When Corey Taylor comes to your mind, alternative country isn't the first thing that typically comes to your head. Sure enough, there's traces of it on the new Stone Sour record. Stone Sour have a new sound in Hydrograd, their latest record that'll leave you hoping for more new and less of the old.
There's an instantly more alternative presence on Hydrograd that you wouldn't expect from Stone Sour. Admittedly, upon first listen, it almost feels like a step down from their previous double-album experience The House Of Gold and Bones, the heavy progressive antics of those records being traded out for the radio rock anthem 'Song #3' and the Russian "Hello, you bastards!" that opens the record on 'Ysif.' Something feels almost out of character for the band to sound like this, even in the heavy versed 'Taipei Person/Allah Tea' with its weirdly harmonized choruses that has clear influences rooted in 70s and 80s rock.
While the album progresses, you sort of grow along with the song. It's really not a bad thing for a band to experiment, though when you have an attachment to a specific sound the band has made, it can be hard to get used to a new sound (the classic example: Linkin Park). As Taylor said, regarding Chester Bennington and Linkin Park, however: "At least Chester’s standing up for his new shit instead of hiding behind a wall of rhetoric because they’re afraid of not making money. Linkin Park is at least trying to do something different. You may not like it, but who gives a shit? There are people out there who will like it, and they’ve at least got the balls to do it... People are so afraid of risk, that the only way you really win is if you risk, and that’s all we’ve done our whole career." Stone Sour definitely does not stray from trying something new out of their own want: the alternative country sound of 'St. Marie' is indicator enough that they're not afraid to try their hand at something different.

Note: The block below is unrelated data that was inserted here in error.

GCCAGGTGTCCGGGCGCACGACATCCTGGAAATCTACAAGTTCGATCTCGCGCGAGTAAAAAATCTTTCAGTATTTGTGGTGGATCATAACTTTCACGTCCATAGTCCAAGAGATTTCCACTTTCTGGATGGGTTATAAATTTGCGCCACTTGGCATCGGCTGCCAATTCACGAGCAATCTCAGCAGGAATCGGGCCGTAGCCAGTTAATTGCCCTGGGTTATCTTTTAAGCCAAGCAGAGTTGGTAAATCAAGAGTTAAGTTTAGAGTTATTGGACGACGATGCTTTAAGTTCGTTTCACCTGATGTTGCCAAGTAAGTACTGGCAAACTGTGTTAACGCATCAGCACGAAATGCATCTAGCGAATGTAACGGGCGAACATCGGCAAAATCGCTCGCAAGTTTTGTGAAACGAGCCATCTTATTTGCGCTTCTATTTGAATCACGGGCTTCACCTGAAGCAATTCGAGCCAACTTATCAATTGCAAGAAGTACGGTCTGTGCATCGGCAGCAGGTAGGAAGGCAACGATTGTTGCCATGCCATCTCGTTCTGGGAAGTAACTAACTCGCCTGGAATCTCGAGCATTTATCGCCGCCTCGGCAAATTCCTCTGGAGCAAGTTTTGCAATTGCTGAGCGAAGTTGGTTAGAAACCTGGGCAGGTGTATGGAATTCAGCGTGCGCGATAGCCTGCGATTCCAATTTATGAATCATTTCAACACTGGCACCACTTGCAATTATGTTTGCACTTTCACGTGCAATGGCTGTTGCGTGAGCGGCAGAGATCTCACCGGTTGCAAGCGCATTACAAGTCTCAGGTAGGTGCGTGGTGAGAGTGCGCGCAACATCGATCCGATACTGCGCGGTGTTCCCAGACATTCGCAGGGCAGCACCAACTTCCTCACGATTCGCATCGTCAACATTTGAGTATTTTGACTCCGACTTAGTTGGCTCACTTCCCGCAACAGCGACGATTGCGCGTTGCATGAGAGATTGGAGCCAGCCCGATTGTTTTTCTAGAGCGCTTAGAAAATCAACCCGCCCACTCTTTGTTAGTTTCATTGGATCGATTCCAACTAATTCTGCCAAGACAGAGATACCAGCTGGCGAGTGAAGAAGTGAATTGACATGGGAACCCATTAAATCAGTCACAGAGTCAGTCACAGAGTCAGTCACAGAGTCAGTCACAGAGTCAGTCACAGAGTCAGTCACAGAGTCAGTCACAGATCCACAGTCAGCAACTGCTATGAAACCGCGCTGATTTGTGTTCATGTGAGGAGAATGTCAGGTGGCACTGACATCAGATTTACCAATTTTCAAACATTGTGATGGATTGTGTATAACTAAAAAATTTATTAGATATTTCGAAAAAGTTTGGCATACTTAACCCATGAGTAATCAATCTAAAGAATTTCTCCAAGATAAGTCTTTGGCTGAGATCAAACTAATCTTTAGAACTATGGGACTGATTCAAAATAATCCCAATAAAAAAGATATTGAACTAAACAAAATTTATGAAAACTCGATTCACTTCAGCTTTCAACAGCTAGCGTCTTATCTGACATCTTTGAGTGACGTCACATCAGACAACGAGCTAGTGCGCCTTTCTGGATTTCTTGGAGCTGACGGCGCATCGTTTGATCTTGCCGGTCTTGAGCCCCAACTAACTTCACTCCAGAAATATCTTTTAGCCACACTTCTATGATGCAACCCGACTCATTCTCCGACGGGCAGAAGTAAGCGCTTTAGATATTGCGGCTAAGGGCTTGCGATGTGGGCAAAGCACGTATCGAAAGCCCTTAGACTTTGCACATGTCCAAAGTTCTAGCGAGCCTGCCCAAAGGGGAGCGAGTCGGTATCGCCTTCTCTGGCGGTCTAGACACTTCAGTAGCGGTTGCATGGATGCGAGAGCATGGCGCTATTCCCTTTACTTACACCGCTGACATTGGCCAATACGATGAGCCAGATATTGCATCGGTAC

That being said, there are plenty of moments where Stone Sour connect to the riff-led power of their previous records. 'Whiplash Pants' in particular has a particularly violent delivery that sounds familiar in the context of even Slipknot's earlier tracks. 'Rose Red Violent Blue (This Song Is Dumb & So Am I)' has a bluesy beginning before exploding into a sort of final hurrah, its big composition giving it an anthemic presence. Title track 'Hydrograd' is fast paced with an energetic riff paired with evil sounding leads, and single 'Fabuless' roars angrily (if not aimlessly). 'Knievel Has Landed' brings a huge riff to the table with an immediately more aggressive and loud sound, most closely calling back to the band's back catalogue.
Stone Sour have a new sound in Hydrograd, and though it's very evident that it's not yet perfected, it's a step in the right direction for them. You can never blame a band for trying something new, regardless of if you're a fan of it or not. At the end of the day, the band is evolving out of their own tastes and there will ultimately be people who appreciate it. The least you can do if you don't like a band's new sound is support their drive to try something new. That's definitely worth respect.
Favorite Track: Knievel Has Landed, Hydrograd, Song #3
Least Favorite Tracks: Fabuless, St. Marie
Rating: 75 / 100
Stream or buy Hydrograd on Apple Music: